Over the years, I’ve developed some fairly unique (or so it seems to me) ways of presenting basic musical concepts. I’ve had the opportunity to refine these techniques through the theory courses I have taught as well as with private students, workshops, etc. I am now planning on putting together online courses to share this more widely. Let me give you some idea of one of the first topics I will be teaching.
The way harmony is taught in classical theory courses tends to not be very relevant to practical applications to jazz, rock, or pop music, even though the concepts themselves are actually still completely sound. I also feel that the way harmony is generally taught is generally too far removed from both ear training and the creative process (improvisation and/or composition). My own approach to teaching harmony tries to address these issues.
I start with the same notion of tonic, dominant, and subdominant that you find in classical theory, but I look at it from another angle – on more relevant to the jazz/rock/pop language. I see chord progressions as a series of short sequences that move back and forth between the tonic and the subdominant – which is to say, between I or iii (tonic) on one hand and ii or IV (subdominant) on the other. A huge number of standards arrive at one of these chords every two bars. Notice the dominant function isn’t part of this analysis, and that’s because in this idiom, we seldom “arrive” at the V chord in this way – it’s mostly a *means* of reaching a tonic chord.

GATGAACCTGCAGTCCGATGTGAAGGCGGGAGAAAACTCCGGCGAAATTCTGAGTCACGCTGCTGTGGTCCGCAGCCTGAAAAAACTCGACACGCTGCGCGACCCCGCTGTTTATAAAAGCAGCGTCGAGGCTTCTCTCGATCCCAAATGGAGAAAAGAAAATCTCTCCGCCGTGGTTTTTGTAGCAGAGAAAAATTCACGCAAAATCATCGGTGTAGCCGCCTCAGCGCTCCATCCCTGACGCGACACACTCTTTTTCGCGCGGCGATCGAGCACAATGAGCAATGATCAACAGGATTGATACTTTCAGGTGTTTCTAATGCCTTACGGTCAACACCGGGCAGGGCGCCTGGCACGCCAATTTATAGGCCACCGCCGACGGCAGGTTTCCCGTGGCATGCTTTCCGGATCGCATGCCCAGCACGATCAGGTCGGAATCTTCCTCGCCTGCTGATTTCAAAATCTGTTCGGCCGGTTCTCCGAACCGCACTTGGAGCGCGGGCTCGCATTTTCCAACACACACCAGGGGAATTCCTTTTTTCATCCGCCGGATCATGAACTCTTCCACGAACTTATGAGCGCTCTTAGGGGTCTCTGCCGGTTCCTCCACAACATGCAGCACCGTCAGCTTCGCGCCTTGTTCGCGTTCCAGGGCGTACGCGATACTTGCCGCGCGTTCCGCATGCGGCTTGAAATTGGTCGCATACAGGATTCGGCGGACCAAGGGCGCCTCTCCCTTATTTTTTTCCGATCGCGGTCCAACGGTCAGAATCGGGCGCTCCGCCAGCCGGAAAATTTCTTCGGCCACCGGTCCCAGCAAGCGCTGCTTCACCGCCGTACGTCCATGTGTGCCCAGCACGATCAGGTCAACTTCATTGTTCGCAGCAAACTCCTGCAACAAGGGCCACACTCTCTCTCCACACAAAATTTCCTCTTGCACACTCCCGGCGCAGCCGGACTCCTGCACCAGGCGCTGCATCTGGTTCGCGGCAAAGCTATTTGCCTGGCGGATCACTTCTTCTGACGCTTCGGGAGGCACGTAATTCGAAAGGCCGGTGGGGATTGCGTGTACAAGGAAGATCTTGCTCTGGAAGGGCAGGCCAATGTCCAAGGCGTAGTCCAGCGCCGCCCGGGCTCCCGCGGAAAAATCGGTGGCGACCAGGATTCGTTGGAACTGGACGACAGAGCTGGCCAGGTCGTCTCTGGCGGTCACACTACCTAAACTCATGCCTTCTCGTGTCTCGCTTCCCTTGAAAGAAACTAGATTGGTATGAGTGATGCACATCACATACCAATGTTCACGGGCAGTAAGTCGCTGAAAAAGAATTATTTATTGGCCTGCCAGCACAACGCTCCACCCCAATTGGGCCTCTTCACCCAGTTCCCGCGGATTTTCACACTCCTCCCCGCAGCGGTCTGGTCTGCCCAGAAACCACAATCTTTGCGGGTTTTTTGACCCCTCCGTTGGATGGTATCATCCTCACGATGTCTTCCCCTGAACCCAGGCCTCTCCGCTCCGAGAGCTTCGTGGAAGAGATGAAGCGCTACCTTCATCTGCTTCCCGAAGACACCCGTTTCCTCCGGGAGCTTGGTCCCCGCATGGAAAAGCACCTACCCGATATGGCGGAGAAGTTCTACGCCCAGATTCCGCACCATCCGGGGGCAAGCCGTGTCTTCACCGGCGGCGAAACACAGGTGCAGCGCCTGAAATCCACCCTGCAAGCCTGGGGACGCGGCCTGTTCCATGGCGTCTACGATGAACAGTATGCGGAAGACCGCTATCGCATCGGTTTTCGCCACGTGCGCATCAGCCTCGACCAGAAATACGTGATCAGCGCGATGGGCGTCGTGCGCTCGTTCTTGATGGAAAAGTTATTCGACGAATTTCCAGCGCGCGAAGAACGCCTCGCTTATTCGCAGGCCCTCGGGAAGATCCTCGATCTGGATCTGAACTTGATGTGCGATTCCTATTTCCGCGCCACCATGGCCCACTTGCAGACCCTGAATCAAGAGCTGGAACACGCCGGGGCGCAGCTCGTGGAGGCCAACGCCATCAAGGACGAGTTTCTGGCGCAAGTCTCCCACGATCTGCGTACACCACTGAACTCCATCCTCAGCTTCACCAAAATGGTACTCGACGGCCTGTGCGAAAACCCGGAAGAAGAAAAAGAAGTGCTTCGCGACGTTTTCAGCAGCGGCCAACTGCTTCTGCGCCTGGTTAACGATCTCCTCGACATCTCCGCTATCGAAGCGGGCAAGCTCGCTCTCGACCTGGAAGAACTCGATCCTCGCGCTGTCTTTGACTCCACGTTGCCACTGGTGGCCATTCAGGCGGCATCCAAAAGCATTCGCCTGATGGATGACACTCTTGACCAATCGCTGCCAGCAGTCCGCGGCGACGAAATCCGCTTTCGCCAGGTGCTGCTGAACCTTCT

Once we learn to see songs as a series of journeys from tonic to subdominant and back, we can then focus on the different routes one might take to get from tonic to subdominant, or from subdominant to tonic (or to kind of spin your wheels on the tonic, or the subdominant, for a couple of measures). The relationships between the chords themselves generally a follow a set of six principles (e.g., “secondary dominant”, “minor plagal cadence”) that explain almost everything in tonal music.
By looking at harmony in this way, you reach a point where you can learn to hear and understand chord progressions very quickly. Playing by ear becomes a breeze, as does transposition, and memorization, and one gains new insights into improvisation and composition, as voice leading is also an important part of this.
To some extent, these are the topics I cover in The Harmonic Langauge of Jazz Standards, but I would say I have developed my thinking and my ways of presenting the material considerably since the publication of that book. And I feel an online course will be the right way to share this – that way I can demonstrate everything much more clearly, and provide a more interactive experience.
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